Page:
# Jeff uses 3 fifth-size strips to model three-fifth. He wants to use tenth-size strips to model an equivalent fraction. How many tenth-strips will he need?

Your goal is to convert 3/5 so that it has a denominator of 10. You know that 5 x 2 is 10, so you must multiply the numerator by 2 as well, giving you 6/10.

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Jeff will need 6 tenth-size strips to model an equivalent fraction.

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When evaluating a one-sided limit, you need to be careful when a quantity is approaching zero since its sign is different depending on which way it is approaching zero from. Let us look at some examples.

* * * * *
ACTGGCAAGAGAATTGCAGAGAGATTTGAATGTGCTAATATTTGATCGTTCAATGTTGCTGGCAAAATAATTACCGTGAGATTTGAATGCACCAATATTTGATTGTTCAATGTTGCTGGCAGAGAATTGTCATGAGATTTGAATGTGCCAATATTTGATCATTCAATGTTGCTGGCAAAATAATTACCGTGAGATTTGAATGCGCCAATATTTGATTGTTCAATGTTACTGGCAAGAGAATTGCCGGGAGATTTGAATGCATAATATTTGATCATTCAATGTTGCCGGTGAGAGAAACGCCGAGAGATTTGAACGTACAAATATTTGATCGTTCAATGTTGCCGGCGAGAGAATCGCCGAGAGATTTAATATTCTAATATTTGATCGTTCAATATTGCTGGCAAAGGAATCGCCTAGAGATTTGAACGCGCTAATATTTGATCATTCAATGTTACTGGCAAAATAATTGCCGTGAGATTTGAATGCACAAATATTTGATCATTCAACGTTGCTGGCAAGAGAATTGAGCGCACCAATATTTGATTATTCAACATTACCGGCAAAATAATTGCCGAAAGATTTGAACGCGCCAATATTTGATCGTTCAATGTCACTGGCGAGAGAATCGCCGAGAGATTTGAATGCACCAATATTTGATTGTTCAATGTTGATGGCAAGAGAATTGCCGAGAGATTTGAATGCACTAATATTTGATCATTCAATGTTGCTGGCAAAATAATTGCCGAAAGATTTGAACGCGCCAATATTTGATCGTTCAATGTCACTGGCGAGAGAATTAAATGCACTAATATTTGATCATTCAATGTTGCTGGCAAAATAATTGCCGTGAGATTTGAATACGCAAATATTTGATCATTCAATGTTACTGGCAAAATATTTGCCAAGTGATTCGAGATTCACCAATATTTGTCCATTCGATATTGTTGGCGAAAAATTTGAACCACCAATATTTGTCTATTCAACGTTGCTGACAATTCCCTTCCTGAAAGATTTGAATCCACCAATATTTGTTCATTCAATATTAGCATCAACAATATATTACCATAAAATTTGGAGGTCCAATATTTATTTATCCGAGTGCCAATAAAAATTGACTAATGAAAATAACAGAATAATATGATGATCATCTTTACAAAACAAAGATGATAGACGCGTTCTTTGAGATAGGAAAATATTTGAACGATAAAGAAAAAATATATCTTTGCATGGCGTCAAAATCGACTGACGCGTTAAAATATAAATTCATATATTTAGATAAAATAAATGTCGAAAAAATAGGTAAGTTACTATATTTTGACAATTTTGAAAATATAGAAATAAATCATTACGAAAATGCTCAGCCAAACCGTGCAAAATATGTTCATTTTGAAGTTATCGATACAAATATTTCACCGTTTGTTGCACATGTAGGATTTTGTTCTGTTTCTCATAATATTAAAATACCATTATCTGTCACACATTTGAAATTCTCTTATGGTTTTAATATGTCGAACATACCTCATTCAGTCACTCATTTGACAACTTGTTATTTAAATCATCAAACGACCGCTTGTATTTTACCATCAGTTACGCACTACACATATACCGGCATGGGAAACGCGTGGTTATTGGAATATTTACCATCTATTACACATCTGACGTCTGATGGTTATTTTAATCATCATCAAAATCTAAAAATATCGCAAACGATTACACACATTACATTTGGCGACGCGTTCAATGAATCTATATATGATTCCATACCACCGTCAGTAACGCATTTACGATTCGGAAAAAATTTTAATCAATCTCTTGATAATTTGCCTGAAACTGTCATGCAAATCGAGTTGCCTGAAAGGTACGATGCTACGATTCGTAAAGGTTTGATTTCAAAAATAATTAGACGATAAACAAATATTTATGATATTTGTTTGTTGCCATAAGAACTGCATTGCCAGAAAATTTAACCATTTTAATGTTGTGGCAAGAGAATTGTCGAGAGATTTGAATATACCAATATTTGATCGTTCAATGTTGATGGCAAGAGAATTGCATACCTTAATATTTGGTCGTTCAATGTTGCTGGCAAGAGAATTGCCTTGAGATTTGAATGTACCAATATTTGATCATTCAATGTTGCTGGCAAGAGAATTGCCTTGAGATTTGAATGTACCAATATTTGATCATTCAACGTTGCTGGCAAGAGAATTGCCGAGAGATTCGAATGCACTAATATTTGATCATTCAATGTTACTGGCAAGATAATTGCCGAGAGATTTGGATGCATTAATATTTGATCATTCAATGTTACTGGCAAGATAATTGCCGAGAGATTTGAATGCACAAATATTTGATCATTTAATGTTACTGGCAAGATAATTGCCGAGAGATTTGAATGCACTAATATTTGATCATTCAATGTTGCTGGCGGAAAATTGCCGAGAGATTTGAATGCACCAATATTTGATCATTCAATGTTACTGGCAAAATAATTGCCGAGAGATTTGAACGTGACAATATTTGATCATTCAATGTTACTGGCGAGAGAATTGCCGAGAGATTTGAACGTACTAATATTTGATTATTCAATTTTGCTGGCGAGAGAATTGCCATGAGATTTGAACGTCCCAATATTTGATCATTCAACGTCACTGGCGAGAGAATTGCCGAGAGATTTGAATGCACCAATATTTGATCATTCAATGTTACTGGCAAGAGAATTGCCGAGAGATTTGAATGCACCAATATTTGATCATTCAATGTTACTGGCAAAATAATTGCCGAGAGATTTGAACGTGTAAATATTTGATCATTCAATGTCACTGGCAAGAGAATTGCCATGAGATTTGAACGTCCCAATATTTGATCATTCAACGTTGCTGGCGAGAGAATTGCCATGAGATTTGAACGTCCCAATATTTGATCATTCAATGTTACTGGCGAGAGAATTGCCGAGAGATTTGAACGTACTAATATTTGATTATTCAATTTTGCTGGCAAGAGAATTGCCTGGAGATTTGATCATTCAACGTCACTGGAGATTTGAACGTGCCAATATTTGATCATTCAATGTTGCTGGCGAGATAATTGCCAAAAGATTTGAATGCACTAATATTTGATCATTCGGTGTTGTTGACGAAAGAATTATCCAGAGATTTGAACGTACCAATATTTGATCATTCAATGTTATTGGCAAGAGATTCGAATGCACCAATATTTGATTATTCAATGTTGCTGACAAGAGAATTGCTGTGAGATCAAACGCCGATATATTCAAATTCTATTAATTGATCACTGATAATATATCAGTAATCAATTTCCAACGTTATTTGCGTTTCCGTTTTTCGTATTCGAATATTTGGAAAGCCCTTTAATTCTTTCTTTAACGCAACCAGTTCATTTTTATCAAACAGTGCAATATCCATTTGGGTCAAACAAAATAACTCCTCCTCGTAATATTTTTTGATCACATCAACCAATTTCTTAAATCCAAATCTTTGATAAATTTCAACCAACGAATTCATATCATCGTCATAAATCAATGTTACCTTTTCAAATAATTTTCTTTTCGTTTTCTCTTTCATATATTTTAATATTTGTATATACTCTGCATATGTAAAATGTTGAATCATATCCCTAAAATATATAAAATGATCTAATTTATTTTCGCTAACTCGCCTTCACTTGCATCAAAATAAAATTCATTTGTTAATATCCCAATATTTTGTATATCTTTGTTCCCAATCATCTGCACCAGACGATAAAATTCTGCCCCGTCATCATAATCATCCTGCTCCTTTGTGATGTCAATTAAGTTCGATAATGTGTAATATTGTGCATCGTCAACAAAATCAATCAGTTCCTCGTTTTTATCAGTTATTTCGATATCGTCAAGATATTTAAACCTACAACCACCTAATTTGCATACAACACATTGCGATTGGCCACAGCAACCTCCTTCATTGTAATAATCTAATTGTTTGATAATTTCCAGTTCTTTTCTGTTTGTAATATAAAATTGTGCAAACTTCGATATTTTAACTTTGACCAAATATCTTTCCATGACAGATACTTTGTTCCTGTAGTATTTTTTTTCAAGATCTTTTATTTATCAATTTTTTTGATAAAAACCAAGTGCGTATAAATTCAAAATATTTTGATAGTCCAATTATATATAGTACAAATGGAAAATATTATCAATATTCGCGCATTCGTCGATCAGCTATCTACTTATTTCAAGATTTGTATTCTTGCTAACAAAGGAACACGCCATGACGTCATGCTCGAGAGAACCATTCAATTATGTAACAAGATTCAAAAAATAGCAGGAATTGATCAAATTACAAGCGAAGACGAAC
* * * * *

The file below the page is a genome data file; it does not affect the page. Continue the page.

When evaluating a one-sided limit, you need to be careful when a quantity is approaching zero since its sign is different depending on which way it is approaching zero from. Let us look at some examples.

When evaluating a one-sided limit, you need to be careful when a quantity is approaching zero since its sign is different depending on which way it is approaching zero from. Let us look at some examples.

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